The Hundred Boston Orators Appointed by the Municipal Authorities and Othe Public Bodies, from 1770 to 1852: Comprising Historical Gleanings, Illustrating the Principles and Progress of Our Republican Institutions
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Adams allusion American appointed Austin became Benjamin born Boston BOSTON MASSACRE British Caleb Cushing character Charles Charles Sumner Church CITY AUTHORITIES committee Congress constitution convention Court Daniel Webster daughter delivered devoted duty editor elected eloquence eminent England Everett Faneuil Hall father favor Fisher Ames friends gave genius George graduated at Harvard Harrison Gray Otis Harvard College heart honor independence institution James John Adams John Hancock John Quincy Adams Josiah Quincy Judge July justice Legislature letter liberty Mann married Massachusetts Mayor mind never occasion opinion oration Otis party patriotic peace period person political president principles published Quincy received remarked republican Revolution Samuel Samuel Adams says Senate sentiment Society speech spirit Street Suffolk Sumner Thomas tion town troops Union United virtue vote Warren Washington Whig William Winthrop young
Page 426 - On its annual return they will shed tears, copious, gushing tears, not of subjection and slavery, not of agony and distress, but of exultation, of gratitude, and of joy. Sir, before God, I believe the hour is come. My judgment approves this measure, and my whole heart is in it. All that I have, and all that I am, and all that I hope, in this life, I am now ready here to stake upon it ; and I leave off, as I begun, that live or die, survive or perish, I am for the declaration.
Page 238 - How sleep the brave who sink to rest, By all their country's wishes blest ! When Spring, with dewy fingers cold, Returns to deck their hallowed mould, She there shall dress a sweeter sod Than Fancy's feet have ever trod. By fairy hands their knell is rung ; By forms unseen their dirge is sung ; There Honour comes, a pilgrim gray, To bless the turf that wraps their clay ; And freedom shall awhile repair, To dwell a weeping hermit there ! ODE TO MERCY.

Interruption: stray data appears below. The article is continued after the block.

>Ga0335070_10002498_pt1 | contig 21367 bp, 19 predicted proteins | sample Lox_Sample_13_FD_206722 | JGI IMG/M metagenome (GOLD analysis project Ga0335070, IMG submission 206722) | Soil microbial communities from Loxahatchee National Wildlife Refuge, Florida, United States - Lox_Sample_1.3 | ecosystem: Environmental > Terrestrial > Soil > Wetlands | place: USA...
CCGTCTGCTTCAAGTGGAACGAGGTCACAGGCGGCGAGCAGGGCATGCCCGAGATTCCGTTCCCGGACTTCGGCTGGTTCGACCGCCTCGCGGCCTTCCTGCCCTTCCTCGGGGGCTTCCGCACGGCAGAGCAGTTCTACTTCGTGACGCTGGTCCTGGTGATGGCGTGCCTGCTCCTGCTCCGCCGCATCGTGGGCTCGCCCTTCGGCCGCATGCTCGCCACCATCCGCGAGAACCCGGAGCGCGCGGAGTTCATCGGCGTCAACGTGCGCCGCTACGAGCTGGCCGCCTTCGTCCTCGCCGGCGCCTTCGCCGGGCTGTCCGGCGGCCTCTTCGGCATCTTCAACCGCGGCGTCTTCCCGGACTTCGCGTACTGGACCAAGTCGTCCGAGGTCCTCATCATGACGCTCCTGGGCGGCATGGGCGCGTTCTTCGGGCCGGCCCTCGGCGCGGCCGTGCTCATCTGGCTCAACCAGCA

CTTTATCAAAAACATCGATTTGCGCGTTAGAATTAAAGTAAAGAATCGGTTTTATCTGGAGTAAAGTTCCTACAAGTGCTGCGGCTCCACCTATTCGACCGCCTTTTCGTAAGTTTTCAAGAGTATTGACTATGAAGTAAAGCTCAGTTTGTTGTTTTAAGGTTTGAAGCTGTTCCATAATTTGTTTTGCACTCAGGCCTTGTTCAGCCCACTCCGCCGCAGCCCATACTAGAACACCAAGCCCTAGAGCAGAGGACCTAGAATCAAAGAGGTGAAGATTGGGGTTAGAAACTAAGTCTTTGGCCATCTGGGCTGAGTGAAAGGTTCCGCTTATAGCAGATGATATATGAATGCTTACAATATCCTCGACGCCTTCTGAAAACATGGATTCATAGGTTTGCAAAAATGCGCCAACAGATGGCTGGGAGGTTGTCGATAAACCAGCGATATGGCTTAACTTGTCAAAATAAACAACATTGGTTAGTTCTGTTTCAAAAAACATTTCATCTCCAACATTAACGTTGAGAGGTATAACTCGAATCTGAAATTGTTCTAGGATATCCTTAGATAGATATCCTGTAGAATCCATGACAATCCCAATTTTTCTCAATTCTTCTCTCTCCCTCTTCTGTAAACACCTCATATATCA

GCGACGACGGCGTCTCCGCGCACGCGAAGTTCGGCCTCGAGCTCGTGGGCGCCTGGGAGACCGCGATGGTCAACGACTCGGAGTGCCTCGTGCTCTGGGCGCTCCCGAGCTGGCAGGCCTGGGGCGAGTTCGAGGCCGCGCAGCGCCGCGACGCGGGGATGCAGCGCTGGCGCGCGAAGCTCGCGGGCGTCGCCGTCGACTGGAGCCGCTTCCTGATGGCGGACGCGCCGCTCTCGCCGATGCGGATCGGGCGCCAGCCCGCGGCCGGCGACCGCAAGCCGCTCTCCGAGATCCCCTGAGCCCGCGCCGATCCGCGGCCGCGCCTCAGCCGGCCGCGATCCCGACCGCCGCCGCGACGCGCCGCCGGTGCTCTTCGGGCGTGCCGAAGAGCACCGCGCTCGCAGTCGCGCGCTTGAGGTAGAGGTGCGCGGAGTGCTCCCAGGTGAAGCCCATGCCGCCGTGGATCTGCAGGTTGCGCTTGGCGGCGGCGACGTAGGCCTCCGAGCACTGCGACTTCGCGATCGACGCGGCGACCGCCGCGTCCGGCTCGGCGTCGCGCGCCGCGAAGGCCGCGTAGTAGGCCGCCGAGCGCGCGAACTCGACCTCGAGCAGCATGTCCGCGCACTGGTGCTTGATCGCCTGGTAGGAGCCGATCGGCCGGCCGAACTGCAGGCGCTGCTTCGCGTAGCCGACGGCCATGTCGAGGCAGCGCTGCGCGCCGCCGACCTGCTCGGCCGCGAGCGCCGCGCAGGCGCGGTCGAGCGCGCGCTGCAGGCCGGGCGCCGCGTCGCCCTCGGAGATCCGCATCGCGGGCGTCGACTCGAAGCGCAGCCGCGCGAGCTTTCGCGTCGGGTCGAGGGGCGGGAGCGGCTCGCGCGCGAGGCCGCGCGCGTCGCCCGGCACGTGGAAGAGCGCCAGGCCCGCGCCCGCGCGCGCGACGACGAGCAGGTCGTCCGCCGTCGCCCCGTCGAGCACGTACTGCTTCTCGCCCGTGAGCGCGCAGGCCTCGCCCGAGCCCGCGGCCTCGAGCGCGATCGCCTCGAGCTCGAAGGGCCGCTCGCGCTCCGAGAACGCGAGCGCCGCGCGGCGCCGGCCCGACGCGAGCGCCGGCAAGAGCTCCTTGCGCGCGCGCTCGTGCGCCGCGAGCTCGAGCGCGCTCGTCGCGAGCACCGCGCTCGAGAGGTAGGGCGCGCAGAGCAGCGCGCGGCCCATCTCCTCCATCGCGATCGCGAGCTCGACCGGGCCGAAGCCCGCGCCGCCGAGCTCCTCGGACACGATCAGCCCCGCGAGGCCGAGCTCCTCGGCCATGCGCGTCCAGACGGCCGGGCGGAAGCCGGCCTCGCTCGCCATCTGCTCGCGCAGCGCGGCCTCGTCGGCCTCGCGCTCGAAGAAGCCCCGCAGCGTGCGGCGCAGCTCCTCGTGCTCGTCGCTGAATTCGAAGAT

Page 241 - Horatio, what a wounded name, Things standing thus unknown, shall live behind me ? If thou didst ever hold me in thy heart, Absent thee from felicity awhile, And in this harsh world draw thy breath in pain, To tell my story.
Page 424 - Sink or swim, live or die, survive or perish, I give my hand and my heart to this vote. It is true, indeed, that in the beginning we aimed not at independence. But there's a Divinity which shapes our ends. The injustice of England has driven us to arms ; and, blinded to her own interest for our good, she has obstinately persisted, till independence is now within our grasp. We have but to reach forth to it, and it is ours. Why, then, should we defer the Declaration...
Page 401 - Taxes on everything on earth, and the waters under the earth ; on everything that comes from abroad, or is grown at home. Taxes on the raw material ; taxes on every fresh value that is added to it by the industry of man. Taxes on the sauce which pampers man's appetite, and the drug that restores him to health ; on the ermine which decorates the judge, and the rope which hangs the criminal ; on the poor man's salt, and the rich man's spice; on the brass nails of the coffin, and the ribands of the...
Page 424 - Cut off from all hope of royal clemency, what are you, what can you be, while the power of England remains, but outlaws ? If we postpone independence, do we mean to carry on, or to give up the war ? Do we mean to submit to the measures of parliament, Boston port bill and all ? Do we mean to submit, and consent that we ourselves shall be ground to powder, and our country and its rights trodden down in the dust? I know we do not mean to submit. We never shall submit.
Page 706 - Hyperion's curls; the front of Jove himself; An eye like Mars, to threaten and command; A station like the herald Mercury New-lighted on a heaven-kissing hill; A combination and a form indeed, Where every god did seem to set his seal, To give the world assurance of a man: This was your husband.
Page 424 - Are not you, sir, who sit in that chair, is not he, our venerable colleague near you, are you not both already the proscribed...
Page 158 - The second day of July, 1776, will be the most memorable epoch in the history of America. I am apt to believe that it will be celebrated by succeeding generations as the great anniversary festival. It ought to be commemorated as the day of deliverance, by solemn acts of devotion to God Almighty. It ought to be solemnized with pomp and parade, with shows, games, sports, guns, bells, bonfires, and illuminations, from one end of the continent to the other, from this time forward forevermore.